Enhancing Physician-Patient Communication
Hematology ASH Education Program
Patients' descriptions about their illness experiences are replete with stories of conversations gone wrongand right-and patients repeatedly reflect on the importance of the way these conversations are held-the setting, the use of words, the nature of the physician's emotional connection with the patient-as being critical to and highly influential on their subsequent adaptation to illness and treatment. Obviously, when the news is good, or the outcomes optimistic, communication specifics may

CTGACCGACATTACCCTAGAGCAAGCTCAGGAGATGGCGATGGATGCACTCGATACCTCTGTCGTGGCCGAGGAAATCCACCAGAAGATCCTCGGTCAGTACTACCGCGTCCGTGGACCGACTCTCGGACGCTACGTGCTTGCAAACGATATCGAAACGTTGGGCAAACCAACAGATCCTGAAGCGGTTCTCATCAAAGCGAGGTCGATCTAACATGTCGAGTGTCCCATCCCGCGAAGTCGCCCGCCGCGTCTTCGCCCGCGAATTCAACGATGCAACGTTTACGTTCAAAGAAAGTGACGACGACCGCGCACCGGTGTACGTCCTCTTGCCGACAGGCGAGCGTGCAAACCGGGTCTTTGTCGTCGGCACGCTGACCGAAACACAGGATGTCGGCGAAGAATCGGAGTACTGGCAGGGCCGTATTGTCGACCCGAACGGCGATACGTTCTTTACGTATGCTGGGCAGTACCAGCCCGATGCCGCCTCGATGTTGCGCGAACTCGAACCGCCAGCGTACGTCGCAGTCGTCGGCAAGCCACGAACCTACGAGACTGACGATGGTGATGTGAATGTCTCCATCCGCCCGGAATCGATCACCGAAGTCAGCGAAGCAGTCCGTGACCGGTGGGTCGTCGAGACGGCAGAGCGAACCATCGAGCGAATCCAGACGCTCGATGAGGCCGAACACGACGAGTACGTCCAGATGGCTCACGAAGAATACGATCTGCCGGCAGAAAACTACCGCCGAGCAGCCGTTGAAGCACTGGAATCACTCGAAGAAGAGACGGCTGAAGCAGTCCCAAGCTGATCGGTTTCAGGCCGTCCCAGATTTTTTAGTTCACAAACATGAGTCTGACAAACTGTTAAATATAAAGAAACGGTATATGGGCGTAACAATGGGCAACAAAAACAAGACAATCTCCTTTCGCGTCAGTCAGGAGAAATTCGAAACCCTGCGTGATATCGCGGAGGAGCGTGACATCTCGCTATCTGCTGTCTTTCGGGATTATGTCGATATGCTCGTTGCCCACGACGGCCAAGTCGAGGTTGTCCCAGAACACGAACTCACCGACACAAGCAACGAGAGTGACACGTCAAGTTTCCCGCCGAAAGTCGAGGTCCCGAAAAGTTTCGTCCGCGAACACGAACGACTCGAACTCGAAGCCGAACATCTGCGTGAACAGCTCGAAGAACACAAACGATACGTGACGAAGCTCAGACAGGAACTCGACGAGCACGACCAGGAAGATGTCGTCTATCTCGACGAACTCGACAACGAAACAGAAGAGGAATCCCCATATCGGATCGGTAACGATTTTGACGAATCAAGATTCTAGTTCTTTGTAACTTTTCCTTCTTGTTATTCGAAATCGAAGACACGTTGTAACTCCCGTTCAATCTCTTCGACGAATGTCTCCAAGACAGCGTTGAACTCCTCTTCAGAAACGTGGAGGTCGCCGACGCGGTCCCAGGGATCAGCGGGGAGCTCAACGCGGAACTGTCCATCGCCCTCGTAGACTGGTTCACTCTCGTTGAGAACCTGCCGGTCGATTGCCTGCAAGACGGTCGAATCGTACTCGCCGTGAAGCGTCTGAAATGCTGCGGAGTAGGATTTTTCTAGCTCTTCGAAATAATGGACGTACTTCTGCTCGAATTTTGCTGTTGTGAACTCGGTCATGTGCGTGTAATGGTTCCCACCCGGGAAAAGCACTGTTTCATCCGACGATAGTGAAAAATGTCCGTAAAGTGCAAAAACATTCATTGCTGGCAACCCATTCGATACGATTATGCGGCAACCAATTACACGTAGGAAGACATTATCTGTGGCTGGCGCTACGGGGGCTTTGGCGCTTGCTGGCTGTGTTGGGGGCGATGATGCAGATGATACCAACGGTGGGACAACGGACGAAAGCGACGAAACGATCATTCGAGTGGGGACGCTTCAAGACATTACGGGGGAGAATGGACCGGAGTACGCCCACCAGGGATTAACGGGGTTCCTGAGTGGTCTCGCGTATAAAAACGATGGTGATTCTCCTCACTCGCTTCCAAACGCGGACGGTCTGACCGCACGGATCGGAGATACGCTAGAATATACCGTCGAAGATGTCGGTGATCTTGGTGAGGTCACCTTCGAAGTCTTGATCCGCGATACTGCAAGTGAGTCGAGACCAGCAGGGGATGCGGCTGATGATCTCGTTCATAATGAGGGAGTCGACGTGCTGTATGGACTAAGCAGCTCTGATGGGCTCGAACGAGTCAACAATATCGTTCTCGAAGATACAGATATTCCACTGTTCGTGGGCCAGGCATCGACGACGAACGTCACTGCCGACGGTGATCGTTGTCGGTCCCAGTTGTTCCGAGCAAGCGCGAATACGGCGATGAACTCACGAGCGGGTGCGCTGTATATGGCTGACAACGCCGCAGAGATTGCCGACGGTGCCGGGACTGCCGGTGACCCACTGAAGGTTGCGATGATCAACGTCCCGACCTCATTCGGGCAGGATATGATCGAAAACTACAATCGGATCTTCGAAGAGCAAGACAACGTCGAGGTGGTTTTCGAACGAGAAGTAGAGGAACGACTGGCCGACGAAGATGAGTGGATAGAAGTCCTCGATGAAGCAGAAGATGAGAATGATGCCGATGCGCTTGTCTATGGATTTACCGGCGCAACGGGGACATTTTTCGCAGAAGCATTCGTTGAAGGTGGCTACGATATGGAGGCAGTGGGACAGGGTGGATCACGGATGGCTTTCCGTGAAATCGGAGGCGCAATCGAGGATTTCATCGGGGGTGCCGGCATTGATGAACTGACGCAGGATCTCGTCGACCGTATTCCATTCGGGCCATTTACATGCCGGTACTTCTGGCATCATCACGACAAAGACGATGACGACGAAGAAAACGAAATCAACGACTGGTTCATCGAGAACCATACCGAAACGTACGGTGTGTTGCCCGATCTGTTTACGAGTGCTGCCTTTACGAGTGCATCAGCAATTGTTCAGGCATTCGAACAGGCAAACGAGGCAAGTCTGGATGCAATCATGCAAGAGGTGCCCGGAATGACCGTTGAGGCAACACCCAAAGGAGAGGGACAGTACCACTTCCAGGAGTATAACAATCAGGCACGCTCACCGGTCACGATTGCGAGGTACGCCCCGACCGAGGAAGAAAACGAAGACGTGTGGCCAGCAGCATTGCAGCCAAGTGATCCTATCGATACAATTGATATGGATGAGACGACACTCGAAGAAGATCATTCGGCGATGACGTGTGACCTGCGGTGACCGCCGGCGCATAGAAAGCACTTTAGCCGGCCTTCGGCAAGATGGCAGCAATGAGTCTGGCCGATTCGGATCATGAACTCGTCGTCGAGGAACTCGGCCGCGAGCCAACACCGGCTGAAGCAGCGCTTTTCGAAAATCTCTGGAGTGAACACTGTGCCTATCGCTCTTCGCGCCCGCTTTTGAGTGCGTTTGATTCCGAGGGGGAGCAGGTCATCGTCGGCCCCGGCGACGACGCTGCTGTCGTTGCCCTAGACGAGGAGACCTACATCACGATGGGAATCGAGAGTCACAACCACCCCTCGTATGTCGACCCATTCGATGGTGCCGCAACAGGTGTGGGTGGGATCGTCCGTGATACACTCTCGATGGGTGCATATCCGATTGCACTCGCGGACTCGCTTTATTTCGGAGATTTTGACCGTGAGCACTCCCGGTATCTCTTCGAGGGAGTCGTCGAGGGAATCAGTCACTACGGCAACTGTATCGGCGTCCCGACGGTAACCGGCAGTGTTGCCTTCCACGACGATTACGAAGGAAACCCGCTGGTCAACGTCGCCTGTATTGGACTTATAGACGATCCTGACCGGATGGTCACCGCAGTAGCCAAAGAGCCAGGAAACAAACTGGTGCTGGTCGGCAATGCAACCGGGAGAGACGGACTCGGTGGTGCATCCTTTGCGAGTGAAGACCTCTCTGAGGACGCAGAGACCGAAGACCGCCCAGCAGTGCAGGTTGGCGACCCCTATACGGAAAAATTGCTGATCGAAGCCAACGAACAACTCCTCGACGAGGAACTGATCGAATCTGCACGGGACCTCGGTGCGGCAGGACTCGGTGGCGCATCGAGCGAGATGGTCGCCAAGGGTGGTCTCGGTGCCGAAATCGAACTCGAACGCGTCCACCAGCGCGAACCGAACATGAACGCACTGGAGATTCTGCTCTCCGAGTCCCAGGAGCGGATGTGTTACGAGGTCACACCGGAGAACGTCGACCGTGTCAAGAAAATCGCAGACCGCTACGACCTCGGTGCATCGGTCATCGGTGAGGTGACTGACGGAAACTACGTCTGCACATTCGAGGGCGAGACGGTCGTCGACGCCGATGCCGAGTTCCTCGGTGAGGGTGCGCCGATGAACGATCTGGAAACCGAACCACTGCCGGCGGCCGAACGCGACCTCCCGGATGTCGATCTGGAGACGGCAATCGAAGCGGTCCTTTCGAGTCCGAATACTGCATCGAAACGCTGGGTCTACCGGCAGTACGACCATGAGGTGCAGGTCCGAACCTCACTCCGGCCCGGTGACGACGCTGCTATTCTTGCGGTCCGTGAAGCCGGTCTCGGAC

... on specifics may fade more into the background. However, in "high stakes" conversations, such as those that take place around disclosure of bad news, attention to these nuances of communication may help optimize patient adjustment and the partnership that is essential between physician and patient (and family). Patients report a variety of emotional reactions to hearing bad news. In a study of patients diagnosed with cancer, the most frequent responses were shock (54%), fright (46%), acceptance (40%), sadness (24%), and "not worried" (15%). 2 Patient confusion can be an important contributor to the distress commonly seen following a bad news discussion, and the biggest source of patient misunderstanding is technical language. For example, in a study of 100 women who were diagnosed with breast cancer, there was substantial misunderstanding of prognostic and survival information, with 73% not understanding the term "median" survival when it was used by their physician. 3 Furthermore, there was no agreement on the numerical equivalent of a "good" chance of survival. Physician-patient communication encompasses the verbal and nonverbal interactions that form the basis for the doctor-patient relationship. A growing body of research and guidelines development acknowledges that physicians do not have to be born with excellent communication skills, but rather can learn them as they practice the other aspects of medicine. Improvement in physicianpatient communication can result in better patient care and help patients adapt to illness and treatment. In addition, knowledge of communication strategies may decrease stress on physicians because delivering bad news, dealing with patients' emotions, and sharing decision making, particularly around issues of informed consent or when medical information is extremely complex, have been recognized by physicians as communication challenges. This paper will provide an overview of research aimed at improving patient outcome through better physician-patient communication and discuss guidelines and practical suggestions immediately applicable to clinical practice.